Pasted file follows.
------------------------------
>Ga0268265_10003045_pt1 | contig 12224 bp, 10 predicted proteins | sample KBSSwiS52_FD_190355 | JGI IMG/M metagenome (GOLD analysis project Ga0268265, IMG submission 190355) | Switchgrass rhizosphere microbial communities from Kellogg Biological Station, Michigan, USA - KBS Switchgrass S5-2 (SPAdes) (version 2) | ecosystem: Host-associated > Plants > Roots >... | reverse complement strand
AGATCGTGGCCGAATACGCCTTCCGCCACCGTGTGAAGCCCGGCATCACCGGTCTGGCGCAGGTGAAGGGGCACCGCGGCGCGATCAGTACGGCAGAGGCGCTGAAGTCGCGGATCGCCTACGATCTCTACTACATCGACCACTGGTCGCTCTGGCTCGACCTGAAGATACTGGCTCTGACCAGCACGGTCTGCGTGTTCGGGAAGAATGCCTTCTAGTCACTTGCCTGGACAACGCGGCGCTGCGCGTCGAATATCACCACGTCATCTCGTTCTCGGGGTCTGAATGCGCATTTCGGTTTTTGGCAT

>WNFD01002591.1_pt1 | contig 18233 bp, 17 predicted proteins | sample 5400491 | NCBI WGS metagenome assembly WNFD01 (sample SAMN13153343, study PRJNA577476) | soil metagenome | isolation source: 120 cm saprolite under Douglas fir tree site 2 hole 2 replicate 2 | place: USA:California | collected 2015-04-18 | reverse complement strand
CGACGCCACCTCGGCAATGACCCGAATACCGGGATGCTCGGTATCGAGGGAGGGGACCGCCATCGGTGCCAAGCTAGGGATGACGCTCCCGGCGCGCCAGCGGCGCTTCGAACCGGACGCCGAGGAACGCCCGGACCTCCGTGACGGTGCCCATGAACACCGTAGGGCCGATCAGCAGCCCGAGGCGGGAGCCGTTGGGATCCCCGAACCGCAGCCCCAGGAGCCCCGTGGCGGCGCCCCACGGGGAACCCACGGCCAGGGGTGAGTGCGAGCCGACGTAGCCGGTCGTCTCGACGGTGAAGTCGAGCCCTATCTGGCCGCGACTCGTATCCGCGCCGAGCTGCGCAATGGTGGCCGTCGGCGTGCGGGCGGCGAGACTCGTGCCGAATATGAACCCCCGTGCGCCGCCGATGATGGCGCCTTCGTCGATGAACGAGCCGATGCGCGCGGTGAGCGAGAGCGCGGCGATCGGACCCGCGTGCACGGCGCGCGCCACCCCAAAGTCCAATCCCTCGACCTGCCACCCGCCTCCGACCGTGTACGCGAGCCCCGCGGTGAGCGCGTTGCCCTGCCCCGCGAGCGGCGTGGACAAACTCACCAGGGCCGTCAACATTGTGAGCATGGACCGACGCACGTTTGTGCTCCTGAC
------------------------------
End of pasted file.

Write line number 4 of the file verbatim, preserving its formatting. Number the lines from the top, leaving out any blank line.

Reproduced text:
CGACGCCACCTCGGCAATGACCCGAATACCGGGATGCTCGGTATCGAGGGAGGGGACCGCCATCGGTGCCAAGCTAGGGATGACGCTCCCGGCGCGCCAGCGGCGCTTCGAACCGGACGCCGAGGAACGCCCGGACCTCCGTGACGGTGCCCATGAACACCGTAGGGCCGATCAGCAGCCCGAGGCGGGAGCCGTTGGGATCCCCGAACCGCAGCCCCAGGAGCCCCGTGGCGGCGCCCCACGGGGAACCCACGGCCAGGGGTGAGTGCGAGCCGACGTAGCCGGTCGTCTCGACGGTGAAGTCGAGCCCTATCTGGCCGCGACTCGTATCCGCGCCGAGCTGCGCAATGGTGGCCGTCGGCGTGCGGGCGGCGAGACTCGTGCCGAATATGAACCCCCGTGCGCCGCCGATGATGGCGCCTTCGTCGATGAACGAGCCGATGCGCGCGGTGAGCGAGAGCGCGGCGATCGGACCCGCGTGCACGGCGCGCGCCACCCCAAAGTCCAATCCCTCGACCTGCCACCCGCCTCCGACCGTGTACGCGAGCCCCGCGGTGAGCGCGTTGCCCTGCCCCGCGAGCGGCGTGGACAAACTCACCAGGGCCGTCAACATTGTGAGCATGGACCGACGCACGTTTGTGCTCCTGAC